ReturnTim Phibs Curates the Surface Festival in Canberra
A great deal of planning, determination and love went into holding the first edition of Surface Festival in Canberra, Australia. 35 urban artists produced work for the event, which also featured workshops, artist talks and dance shows as part of an ambitious program of activities.
We reached out to several key figures to talk about the event: Jacinta Fintan from the festival’s organization, Tim Phibs who painted several pieces and curated the artists who took part, and Ben Morton from Montana Colors Australia who sponsored the event.
Jacinta Fintan is the producer of Surface Festival.
Can you tell us a little about how the festival was founded, and how it has developed until the present day?
In early 2020, we were approached by Government to produce a street art festival in Australia’s capital city, Canberra. After three Covid-19 lockdown reschedules, Surface Festival finally kicked off in March 2022. The launch was a huge celebration after so many pandemic set-backs.
Over the past year we've been working to lock in walls and find the right artists for each site. We've also developed a large events schedule which includes tours, exhibitions, workshops and events. We've been working with many community organisations and local groups to really embed the event with Canberra culture. As an example, Project Beats held a huge Block Party with dancers and a stage on a closed off road out the front of the Canberra Centre shopping mall.
The artist line-up is especially diverse in terms of demographics and style too. What were you looking for when putting together the line-up?
As a curator and a working artist himself, Tim Phibs is always keen to engage with new and emerging artists in both the graff and street art scenes. Having a range of artists paint across styles keeps the festival fresh. We've got artists painting graffiti, stencils, portraiture, geometric art, indigenous art, landscapes - we've tried to incorporate just about everything you can think of.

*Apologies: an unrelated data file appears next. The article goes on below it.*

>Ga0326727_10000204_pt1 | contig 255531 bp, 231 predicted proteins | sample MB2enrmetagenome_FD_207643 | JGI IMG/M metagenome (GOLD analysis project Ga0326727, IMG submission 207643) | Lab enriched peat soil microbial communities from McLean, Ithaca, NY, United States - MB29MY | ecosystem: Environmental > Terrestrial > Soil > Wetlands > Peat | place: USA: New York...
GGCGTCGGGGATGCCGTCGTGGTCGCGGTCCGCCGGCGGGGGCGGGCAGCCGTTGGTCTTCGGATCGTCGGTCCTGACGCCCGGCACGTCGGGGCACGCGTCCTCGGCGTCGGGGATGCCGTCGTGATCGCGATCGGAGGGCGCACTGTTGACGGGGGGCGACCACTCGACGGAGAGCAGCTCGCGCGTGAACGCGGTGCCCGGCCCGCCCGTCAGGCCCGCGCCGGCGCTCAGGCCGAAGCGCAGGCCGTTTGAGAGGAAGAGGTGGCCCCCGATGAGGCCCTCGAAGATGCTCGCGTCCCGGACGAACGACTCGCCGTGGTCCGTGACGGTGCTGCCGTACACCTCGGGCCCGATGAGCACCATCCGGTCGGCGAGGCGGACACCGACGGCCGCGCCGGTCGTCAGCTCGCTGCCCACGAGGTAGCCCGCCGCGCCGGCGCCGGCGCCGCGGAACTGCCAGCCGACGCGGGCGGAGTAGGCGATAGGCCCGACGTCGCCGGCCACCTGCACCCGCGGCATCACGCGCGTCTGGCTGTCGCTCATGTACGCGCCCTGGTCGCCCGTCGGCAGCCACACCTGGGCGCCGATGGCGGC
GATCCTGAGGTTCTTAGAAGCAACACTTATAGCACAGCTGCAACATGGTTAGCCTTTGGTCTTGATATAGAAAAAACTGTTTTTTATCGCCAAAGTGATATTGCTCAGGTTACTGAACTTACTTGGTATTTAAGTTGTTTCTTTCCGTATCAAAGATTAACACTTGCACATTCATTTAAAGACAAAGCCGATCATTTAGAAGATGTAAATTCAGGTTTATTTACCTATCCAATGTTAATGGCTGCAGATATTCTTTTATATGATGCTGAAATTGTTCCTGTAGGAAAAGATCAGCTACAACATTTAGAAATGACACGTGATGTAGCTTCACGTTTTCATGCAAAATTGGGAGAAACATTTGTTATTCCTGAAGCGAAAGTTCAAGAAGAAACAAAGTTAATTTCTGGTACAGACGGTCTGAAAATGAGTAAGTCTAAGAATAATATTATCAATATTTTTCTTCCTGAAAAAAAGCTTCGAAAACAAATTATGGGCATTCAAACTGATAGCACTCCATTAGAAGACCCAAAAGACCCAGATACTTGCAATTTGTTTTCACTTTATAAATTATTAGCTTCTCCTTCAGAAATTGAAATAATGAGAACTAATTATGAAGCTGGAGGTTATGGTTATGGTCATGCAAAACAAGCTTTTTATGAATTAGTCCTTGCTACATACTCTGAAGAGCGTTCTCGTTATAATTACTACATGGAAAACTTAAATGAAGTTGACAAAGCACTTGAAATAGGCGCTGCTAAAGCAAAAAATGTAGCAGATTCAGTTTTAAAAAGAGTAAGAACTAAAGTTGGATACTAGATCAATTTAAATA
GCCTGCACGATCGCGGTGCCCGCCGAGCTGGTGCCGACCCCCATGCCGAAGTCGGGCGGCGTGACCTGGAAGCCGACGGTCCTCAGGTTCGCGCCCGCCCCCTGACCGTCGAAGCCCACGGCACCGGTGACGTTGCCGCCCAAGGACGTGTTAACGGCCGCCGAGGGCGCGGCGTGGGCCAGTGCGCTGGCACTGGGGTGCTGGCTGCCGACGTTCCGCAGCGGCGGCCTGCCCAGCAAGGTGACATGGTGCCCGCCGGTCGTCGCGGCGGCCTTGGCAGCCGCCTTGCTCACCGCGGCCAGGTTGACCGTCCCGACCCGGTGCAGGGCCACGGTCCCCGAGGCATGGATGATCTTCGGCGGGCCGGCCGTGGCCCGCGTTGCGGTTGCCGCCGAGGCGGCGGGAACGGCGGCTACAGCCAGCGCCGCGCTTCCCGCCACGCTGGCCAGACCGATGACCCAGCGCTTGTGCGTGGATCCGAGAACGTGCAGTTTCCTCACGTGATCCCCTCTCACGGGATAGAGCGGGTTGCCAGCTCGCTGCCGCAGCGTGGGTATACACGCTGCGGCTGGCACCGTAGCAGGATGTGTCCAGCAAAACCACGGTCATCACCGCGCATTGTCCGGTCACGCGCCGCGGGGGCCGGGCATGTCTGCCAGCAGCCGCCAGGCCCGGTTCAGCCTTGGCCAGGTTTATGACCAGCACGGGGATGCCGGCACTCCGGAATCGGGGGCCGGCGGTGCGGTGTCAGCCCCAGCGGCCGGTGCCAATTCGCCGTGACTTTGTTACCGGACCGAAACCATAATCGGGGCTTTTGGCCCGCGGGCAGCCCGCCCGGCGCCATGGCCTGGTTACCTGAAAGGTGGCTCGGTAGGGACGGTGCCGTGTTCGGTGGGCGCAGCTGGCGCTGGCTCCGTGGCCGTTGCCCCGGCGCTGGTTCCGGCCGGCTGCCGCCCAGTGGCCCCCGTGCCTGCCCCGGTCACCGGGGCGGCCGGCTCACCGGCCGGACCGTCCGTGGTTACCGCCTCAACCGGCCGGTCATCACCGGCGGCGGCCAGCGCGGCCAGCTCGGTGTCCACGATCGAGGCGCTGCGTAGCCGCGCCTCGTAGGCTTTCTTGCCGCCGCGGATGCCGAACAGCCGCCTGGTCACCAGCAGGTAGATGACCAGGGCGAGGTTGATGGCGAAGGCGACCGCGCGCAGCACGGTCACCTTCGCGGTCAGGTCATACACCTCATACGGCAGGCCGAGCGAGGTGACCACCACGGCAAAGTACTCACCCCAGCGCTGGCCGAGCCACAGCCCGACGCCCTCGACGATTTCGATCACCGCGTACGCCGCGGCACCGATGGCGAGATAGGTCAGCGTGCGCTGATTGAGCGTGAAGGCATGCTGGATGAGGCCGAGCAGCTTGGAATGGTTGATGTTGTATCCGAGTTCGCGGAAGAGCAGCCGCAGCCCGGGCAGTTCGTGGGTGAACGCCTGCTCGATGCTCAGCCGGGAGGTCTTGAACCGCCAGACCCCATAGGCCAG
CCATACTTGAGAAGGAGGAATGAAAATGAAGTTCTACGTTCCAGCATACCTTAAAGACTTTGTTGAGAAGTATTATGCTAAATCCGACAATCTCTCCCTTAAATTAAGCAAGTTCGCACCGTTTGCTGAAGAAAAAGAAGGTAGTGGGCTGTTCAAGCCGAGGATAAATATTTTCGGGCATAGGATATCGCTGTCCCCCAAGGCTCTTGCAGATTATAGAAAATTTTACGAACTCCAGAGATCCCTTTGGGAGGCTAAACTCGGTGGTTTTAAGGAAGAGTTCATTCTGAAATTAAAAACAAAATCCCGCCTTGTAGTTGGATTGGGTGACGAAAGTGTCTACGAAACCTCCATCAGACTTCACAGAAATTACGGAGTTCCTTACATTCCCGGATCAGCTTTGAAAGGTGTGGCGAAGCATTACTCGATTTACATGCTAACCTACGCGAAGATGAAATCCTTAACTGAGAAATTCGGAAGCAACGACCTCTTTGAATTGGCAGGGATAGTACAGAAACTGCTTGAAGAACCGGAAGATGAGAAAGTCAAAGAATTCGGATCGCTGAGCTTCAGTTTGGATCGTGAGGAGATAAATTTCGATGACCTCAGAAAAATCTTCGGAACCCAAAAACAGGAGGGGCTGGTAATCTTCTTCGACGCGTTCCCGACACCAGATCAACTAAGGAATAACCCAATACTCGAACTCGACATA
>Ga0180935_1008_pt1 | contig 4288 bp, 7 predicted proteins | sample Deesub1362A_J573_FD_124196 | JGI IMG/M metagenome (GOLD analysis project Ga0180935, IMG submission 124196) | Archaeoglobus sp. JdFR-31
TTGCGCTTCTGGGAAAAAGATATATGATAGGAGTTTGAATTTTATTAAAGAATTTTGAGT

Ensuring there is gender diversity is also a factor. As a Canberra Festival, local artist representation has also been important and more than half of the artists are from the ACT or grew up there.
Would you consider it a local event or an event with national reach?
We've been running into visitors from Victoria, NSW and Queensland so the festival definitely has a national reach. Even though travel is just starting to open up, many people have decided to visit and have travelled more than 4 hours to get here which is really good to see.
The program of events makes Surface far more than a mural festival. What were this year’s highlights?
The Block Party 'Boogie Down Under' with Project Beats was huge, we had a collaboration with Enlighten Festival where they lit up a 3D mural that Tim Phibs painted at the National Triangle as part of Enlighten.
Art workshops with Crisp, DELM 413 and Houl were a hit and sold out quickly. The 'Panel Sessions' at Gorman Arts Centre were also a highlight and covered topics such as NFTs and Crypto, the commercialisation of street art and graffiti, Street Art Book Publishing and Women in Street Art.
Can you explain the role that the Ngunnawal people play in the festival?
It's really important to the festival team that we honour and pay respect to the Ngunnawal people as traditional owners of the land. We consulted with elders to seek permission to host the festival on Ngunnawal country. Our Festival commissioned four Indigenous artists to paint murals at Surface - Kristie Peters, Eddie Longford, Bronwen Smith and Gavin Chatfield.
Tim Phibs was a participating artist who curated the creative side of the event.
Can you introduce yourself for our readers?
My name is Tim, graffiti name: PHIBS. I'm well known within the Australian and International graffiti/ street art world. I'm currently 47 years old age.
I started making a name and participating in the Sydney scene in the late 80s. Mind you, like most graff kids, it involved more illegal aspects of the subculture, whereas these days I focus more on large-scale commissioned and uncommissioned public art murals and curating artists/festivals. But, I still stay true and paint traditional graff on the regular as it's still a really important aspect of who I am and where I came from.